READY TO ROLL In 2005, Pisey Tan lost his legs in Iraq. In 2012, he's riding a bicycle 25 miles.

Pisey Tan stretches before setting out, right, from Lloyd Hall at Boathouse Row on a 25-mile ride. Clicking his prosthetic left leg into the pedal is tricky and frustrating.
Pisey Tan stretches before setting out, right, from Lloyd Hall at Boathouse Row on a 25-mile ride. Clicking his prosthetic left leg into the pedal is tricky and frustrating. (TOM GRALISH / Staff Photographer)
Posted: September 25, 2012

Pisey Tan, who lost both legs in Iraq, one above the knee, the other below, stands on a corner in Manayunk, trying to clip into his pedal.

He is on a 25-mile bike ride.

He grabs his left calf, or what would have been his left calf but is now a prosthetic leg, and guides his shoe onto the pedal. He pushes hard on his prosthetic knee, trying to get the shoe to click into the pedal.

It slides off.

He repeats, then tries again and again. The only sounds are of his own heavy breathing, his curses of frustration and determination under his breath, the traffic on Umbria Street whizzing by, and encouragement from Tyl Sadoff, a fellow rider whom he calls "my drill sergeant."

"Watch out for the bus, Pisey," she says as it zooms by way too close for comfort.

Cycling up the hills of Manayunk on carbon-fiber legs isn't as dangerous or difficult as patrolling the Iraqi city of Samarra in body armor, but it isn't exactly easy, either.

Pisey, 31, tries again.


"There it goes, right?" Tyl says.

"Yeah, I'm in," Pisey says.

"Love the sound of that click," she says.

And they're off again, 18 miles to go.

This ride was Tyl's idea. Tyl is motivator in chief at Prosthetic Innovations, a company in Delaware County that fits artificial limbs on amputees, many of whom are recent war veterans. Tyl's mission is to get these men and women to do things they used to do, and new things they never thought they could.

As of April, 1,448 American service men and women had lost a limb in Iraq or Afghanistan, and 434 of them, like Pisey, suffered multiple amputations, according to the Pentagon.

Pisey lost his legs to a roadside bomb in 2005.

Pisey (pronounced Pea-say) enlisted right before 9/11, because every other option in life for him was a dead end. After the World Trade Center towers were felled, he could have backed out, he said, but felt even more motivated to serve.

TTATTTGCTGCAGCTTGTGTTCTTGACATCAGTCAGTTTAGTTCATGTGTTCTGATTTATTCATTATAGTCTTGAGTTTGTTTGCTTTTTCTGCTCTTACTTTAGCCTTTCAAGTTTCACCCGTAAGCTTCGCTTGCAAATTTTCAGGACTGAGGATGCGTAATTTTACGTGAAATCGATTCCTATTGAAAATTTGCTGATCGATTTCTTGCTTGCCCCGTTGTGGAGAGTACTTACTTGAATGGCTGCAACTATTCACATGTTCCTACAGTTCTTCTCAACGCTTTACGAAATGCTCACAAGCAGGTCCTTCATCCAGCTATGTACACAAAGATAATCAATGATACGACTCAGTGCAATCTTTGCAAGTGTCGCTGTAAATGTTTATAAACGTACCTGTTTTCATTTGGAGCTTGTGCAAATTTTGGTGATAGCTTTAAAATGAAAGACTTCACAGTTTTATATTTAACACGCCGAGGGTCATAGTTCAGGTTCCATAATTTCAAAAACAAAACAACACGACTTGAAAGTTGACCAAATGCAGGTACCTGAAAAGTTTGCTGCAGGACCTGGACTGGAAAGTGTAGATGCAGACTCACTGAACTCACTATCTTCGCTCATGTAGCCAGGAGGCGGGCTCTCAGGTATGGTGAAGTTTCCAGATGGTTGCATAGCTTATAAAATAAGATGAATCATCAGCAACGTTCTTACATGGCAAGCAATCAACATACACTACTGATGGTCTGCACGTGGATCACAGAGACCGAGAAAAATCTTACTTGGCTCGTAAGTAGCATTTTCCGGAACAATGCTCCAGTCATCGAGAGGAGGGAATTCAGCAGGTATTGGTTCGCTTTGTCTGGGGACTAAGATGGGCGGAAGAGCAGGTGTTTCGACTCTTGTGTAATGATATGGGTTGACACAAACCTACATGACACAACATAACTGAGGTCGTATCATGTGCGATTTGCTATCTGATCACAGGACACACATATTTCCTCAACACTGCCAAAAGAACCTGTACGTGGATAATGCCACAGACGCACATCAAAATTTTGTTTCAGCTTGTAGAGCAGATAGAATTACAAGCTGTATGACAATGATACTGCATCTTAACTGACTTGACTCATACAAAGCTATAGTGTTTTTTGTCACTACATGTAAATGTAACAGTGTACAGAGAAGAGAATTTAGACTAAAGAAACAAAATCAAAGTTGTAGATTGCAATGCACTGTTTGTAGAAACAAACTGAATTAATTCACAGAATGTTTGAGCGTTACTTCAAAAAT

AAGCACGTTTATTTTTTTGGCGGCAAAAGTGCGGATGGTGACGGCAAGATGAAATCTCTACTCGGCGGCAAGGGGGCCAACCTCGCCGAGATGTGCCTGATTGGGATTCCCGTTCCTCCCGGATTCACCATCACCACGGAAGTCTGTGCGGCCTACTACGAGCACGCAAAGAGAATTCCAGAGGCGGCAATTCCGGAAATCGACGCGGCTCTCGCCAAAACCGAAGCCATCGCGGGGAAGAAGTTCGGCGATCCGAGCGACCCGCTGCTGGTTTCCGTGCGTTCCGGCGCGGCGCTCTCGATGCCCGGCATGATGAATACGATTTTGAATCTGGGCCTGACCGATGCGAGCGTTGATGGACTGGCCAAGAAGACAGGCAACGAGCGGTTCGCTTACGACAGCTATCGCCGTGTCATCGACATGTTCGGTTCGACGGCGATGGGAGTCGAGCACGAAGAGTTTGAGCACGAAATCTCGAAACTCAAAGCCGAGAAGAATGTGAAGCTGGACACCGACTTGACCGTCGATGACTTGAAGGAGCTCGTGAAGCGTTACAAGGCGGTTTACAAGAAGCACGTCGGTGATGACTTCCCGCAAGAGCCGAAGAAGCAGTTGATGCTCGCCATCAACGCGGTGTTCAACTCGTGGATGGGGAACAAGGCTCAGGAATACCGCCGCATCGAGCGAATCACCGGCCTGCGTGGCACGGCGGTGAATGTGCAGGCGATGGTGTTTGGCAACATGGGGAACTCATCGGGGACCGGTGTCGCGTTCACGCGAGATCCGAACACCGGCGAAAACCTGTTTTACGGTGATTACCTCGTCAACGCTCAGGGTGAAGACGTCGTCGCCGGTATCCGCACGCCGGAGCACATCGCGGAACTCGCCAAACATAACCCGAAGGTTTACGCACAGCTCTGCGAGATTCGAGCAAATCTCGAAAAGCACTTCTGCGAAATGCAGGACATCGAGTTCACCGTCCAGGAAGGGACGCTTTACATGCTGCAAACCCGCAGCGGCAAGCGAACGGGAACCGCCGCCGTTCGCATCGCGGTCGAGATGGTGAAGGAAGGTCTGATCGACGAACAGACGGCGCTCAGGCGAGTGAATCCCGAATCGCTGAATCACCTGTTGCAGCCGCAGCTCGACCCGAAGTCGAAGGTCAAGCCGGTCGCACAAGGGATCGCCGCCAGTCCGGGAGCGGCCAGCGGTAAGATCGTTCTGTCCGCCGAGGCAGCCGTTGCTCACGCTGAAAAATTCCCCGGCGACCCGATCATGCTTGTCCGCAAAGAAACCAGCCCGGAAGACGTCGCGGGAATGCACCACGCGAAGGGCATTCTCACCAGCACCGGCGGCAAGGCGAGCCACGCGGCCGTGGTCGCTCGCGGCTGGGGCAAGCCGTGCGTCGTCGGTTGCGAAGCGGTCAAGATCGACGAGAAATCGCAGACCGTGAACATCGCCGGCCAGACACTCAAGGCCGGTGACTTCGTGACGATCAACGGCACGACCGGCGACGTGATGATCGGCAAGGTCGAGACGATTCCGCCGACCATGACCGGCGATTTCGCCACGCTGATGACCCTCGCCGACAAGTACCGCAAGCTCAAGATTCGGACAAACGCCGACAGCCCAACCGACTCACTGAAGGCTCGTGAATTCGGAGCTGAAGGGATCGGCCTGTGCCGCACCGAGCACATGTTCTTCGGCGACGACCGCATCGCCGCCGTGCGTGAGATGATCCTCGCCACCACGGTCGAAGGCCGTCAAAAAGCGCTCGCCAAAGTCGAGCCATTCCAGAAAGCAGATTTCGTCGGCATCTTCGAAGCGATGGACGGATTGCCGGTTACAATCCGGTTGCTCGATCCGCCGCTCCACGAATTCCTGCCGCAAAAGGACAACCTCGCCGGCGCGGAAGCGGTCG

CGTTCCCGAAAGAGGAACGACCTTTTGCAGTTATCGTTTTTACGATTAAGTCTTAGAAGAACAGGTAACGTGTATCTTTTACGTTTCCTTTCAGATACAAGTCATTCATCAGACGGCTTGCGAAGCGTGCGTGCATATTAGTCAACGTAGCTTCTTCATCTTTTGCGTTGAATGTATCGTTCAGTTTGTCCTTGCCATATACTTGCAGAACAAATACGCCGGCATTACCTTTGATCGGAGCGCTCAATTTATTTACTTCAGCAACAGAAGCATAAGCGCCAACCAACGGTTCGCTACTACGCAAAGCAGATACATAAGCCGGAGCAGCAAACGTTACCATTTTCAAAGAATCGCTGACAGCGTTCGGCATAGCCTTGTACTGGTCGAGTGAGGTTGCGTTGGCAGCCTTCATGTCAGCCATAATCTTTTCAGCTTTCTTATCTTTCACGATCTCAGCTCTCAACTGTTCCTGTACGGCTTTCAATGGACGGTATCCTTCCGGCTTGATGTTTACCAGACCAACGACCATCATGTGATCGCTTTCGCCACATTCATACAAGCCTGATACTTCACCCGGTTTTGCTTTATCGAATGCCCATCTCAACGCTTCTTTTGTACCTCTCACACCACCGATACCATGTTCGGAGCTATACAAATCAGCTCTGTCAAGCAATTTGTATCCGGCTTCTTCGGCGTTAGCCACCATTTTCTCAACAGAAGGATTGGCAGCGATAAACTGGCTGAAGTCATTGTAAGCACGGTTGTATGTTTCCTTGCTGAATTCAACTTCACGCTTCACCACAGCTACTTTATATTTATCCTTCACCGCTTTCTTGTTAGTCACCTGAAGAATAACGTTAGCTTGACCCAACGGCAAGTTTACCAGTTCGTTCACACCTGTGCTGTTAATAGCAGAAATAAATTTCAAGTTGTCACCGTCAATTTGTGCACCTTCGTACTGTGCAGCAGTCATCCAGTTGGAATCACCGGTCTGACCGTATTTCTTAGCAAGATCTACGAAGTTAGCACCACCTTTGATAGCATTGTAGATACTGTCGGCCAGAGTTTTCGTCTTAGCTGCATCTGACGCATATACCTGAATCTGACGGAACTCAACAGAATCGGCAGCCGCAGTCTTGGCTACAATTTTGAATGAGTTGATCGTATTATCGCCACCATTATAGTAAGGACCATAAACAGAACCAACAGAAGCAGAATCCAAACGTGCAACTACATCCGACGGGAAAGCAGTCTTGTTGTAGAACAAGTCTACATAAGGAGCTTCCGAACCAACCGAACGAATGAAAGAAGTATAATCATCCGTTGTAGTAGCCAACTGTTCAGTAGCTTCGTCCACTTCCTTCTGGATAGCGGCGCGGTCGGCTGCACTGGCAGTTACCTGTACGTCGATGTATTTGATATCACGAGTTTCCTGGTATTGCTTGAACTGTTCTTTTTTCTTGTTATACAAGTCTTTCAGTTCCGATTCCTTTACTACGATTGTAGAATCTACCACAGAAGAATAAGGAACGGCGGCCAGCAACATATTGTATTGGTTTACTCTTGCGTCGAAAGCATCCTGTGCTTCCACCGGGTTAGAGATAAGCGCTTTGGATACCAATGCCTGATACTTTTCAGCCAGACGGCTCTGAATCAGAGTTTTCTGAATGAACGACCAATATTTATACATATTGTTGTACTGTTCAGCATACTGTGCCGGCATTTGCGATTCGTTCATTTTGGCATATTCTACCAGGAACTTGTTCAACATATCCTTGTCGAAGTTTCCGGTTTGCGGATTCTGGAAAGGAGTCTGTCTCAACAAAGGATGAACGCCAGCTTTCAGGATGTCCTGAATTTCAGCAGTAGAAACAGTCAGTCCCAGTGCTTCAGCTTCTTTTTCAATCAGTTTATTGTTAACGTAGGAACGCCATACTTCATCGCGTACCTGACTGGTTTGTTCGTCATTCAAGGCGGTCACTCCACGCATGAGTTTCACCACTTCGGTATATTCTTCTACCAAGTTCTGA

His mother was a Cambodian refugee, a single mother in Philadelphia. "This country took my mother in, gave her a chance," he said. "And I felt a responsibility to give back."

On his second tour, driving a Bradley armored vehicle, he heard and saw the explosion. He felt the Bradley lift in the air. He tried to haul out of there, hitting the gas. At least that's what he thought he was doing, but the Bradley wouldn't go. He looked down, saw blood.

"I'm hit."

He didn't realize how bad it was until he heard on the "net" - the radio frequency used by everyone in his unit: "Red Four Delta's down. Red Four Delta's down."

He was Red Four Delta. Red is the platoon. Four is the vehicle, and Delta was his position in the vehicle.

He woke up in Walter Reed Army Hospital, looked down, and wept.

As Pisey lay in Walter Reed, Frank McKee, a builder of over-55 housing communities in this area, wanted to build a home for a disabled vet. Actually, it was his wife's idea. They met Pisey.

Pisey couldn't believe it. He was from North Philly. There was no Santa Claus up there. People didn't just give you things. But McKee gave Pisey way more than a new house in Ridley Township. He gave him friendship, a fatherly relationship, help.

"He's just such a good guy," said McKee. "He's a humble guy, the kind of person you just want to give a lift to and help any way you can."

Pisey just completed coursework for his bachelor's degree in business at Rosemont College, something else Pisey never thought he could do, but promised McKee, his mother, and others he would. He'd love a career in law enforcement.

After the hospital, and settled in his new home, Pisey wanted to get married to a Cambodian wife, in part to honor his mother. He flew to Cambodia, where he'd never been, and his grandmother introduced him to Kai.

And now Pisey is a husband and the father of two, the elder of whom, Alyssa, 3, spent the first six months of life in a hospital and had a liver transplant. As McKee asks, "How much is one guy supposed to take?"

But Pisey will tell you, repeatedly, "I'm blessed."

"Not long ago I couldn't care for myself," he said, "now I'm caring for a family of four." He feels like a man, with duties, responsibilities.

Kai is his best friend. Coming from Cambodia, she often rode a bike. Pisey wanted to ride with his wife, and he also asked himself, what do fathers do with daughters? They ride bikes. So in 2012 he was determined to get back on a bike, to learn to ride again, surely an apt metaphor for his life after Iraq.

And he met Tyl. Tyl was named Maureen, but nobody calls her that. Her father, Don DiJulia, the athletic director at St. Joseph's University, nicknamed her Tillie, shortened over time to Tyl.